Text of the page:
Yes, the failure to files taxes can certainly affect your personal injury claim.
First, the failure to file taxes can affect the ability to pursue a claim for lost wages. This is especially true if you are self-employed, are an independent contractor, or have a payment arrangement that is not paid simply hourly or by salary. This is also especially true if your claim ends up in a lawsuit.
While it seems harsh and punitive, when you are in an accident, even though you are not at fault, the law says you have the burden of proving your injuries and other damages, such as wage loss. Wage loss tends to be the most difficult area of damages to prove, probably because the best way to prove it is through documentation, which can be hard to obtain. People move on from jobs frequently, documents aren’t kept or are misplaced, and some jobs have several categories of compensation which may be difficult to track. Insurance companies won’t pay for lost wages unless they have documentation that clearly demonstrates the losses. They will not just take your word for it that you missed “X” amount of work at “Y” amount per hour. There must be back-up documentation to support the claim.
If you are not able to obtain documentation from your employer substantiating your missed time and wages, one of the other ways to prove loss of income is through tax returns. Losses can be shown by comparing income from year to year, by comparing the income in the year of the accident to the preceding years’ income. If you have not filed tax returns, that avenue of proving losses turns into a dead end.
Moreover, if you haven’t filed or paid taxes, and tax returns would have been the only way to prove your lost wages, it is probable that we will not be able to present a wage loss claim on your behalf. The failure to pay income taxes may be a criminal offense, and in a personal injury lawsuit, that information could become public record. That is not the kind of information we want to pass along to insurance companies or to the public, who can potentially access court records as public records, as you could be subject to prosecution.
Additionally, a jury is not likely to be sympathetic to someone who has not filed or paid their taxes. It is difficult for a juror to award lost wages knowing the person seeking damages has not paid his or her fair share of taxes, particularly because the vehicle through which one seeks to recoup lost wages, a lawsuit in the court system, is in large part funded by and operated with taxpayer dollars. It greatly damages a plaintiff’s credibility to assert a wage loss claim in front of a jury when taxes should be paid but aren’t.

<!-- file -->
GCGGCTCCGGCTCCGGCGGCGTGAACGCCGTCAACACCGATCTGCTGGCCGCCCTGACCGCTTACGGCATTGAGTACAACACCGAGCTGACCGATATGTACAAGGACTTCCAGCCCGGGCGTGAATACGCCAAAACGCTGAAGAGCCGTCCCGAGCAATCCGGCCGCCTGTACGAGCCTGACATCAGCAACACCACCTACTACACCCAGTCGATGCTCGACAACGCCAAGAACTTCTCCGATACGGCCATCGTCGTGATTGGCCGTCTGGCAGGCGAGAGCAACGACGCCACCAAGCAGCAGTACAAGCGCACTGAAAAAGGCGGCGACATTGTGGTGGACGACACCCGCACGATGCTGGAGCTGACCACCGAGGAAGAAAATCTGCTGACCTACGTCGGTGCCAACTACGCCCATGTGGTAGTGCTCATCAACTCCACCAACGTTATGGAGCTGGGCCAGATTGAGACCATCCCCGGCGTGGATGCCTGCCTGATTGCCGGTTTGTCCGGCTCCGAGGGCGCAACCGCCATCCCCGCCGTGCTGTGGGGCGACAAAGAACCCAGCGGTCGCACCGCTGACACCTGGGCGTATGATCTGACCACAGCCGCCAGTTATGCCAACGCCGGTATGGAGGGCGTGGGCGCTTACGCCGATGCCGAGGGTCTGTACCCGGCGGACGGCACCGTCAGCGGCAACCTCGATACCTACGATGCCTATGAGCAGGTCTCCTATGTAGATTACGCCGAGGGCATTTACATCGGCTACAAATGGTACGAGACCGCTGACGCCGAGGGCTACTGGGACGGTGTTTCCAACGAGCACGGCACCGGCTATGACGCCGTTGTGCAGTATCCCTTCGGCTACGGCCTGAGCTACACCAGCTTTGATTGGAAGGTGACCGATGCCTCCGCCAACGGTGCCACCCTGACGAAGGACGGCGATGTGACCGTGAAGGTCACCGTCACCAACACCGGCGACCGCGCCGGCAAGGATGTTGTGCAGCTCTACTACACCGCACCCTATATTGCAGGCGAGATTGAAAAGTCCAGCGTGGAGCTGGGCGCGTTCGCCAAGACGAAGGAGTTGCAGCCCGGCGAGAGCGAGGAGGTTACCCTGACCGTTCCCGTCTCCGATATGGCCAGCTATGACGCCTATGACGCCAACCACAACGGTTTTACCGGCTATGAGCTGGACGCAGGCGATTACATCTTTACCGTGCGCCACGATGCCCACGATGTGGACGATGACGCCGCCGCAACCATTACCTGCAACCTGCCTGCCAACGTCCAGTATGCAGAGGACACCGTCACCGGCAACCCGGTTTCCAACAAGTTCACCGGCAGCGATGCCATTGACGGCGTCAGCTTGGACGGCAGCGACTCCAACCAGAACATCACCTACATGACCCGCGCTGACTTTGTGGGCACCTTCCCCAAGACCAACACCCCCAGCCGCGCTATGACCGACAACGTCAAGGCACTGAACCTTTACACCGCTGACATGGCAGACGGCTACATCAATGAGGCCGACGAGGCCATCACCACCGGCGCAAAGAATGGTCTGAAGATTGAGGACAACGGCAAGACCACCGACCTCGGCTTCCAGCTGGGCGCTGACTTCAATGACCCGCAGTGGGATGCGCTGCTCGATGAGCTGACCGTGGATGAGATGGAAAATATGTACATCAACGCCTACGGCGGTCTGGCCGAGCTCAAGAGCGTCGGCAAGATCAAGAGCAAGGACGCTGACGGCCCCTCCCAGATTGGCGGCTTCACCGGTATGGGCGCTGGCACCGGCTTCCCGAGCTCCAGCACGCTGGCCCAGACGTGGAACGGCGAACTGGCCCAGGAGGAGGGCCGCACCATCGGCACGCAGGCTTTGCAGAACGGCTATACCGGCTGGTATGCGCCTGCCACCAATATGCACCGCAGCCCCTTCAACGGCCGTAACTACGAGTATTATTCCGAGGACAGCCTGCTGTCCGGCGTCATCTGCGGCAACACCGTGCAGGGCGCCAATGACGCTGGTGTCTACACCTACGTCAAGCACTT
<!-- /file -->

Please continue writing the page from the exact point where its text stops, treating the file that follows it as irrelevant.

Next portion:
Not only can the failure to file or pay income taxes affect your ability to assert a wage loss claim and your credibility, it can also affect your ability to receive settlement funds. If the IRS was to assert a lien against a claimant for failure to pay taxes, and the IRS were to learn about the claimant’s personal injury settlement, they could levy on the claimant’s lawyers, and potentially have a right to those settlement funds before the claimant gets paid. So a claimant could assert a claim, and settle it with the expectation of receiving money, and not see a dime because it could all have to be paid to the government to fulfill the outstanding debt.
In sum, if you haven’t paid your taxes or filed tax returns and you should have, it is probably best not to pursue a wage loss claim. If your attorney has a conversation with you about this and recommends not asserting a wage loss claim, please don’t be frustrated with the attorney. The attorney is really, ultimately, looking out for your best interests.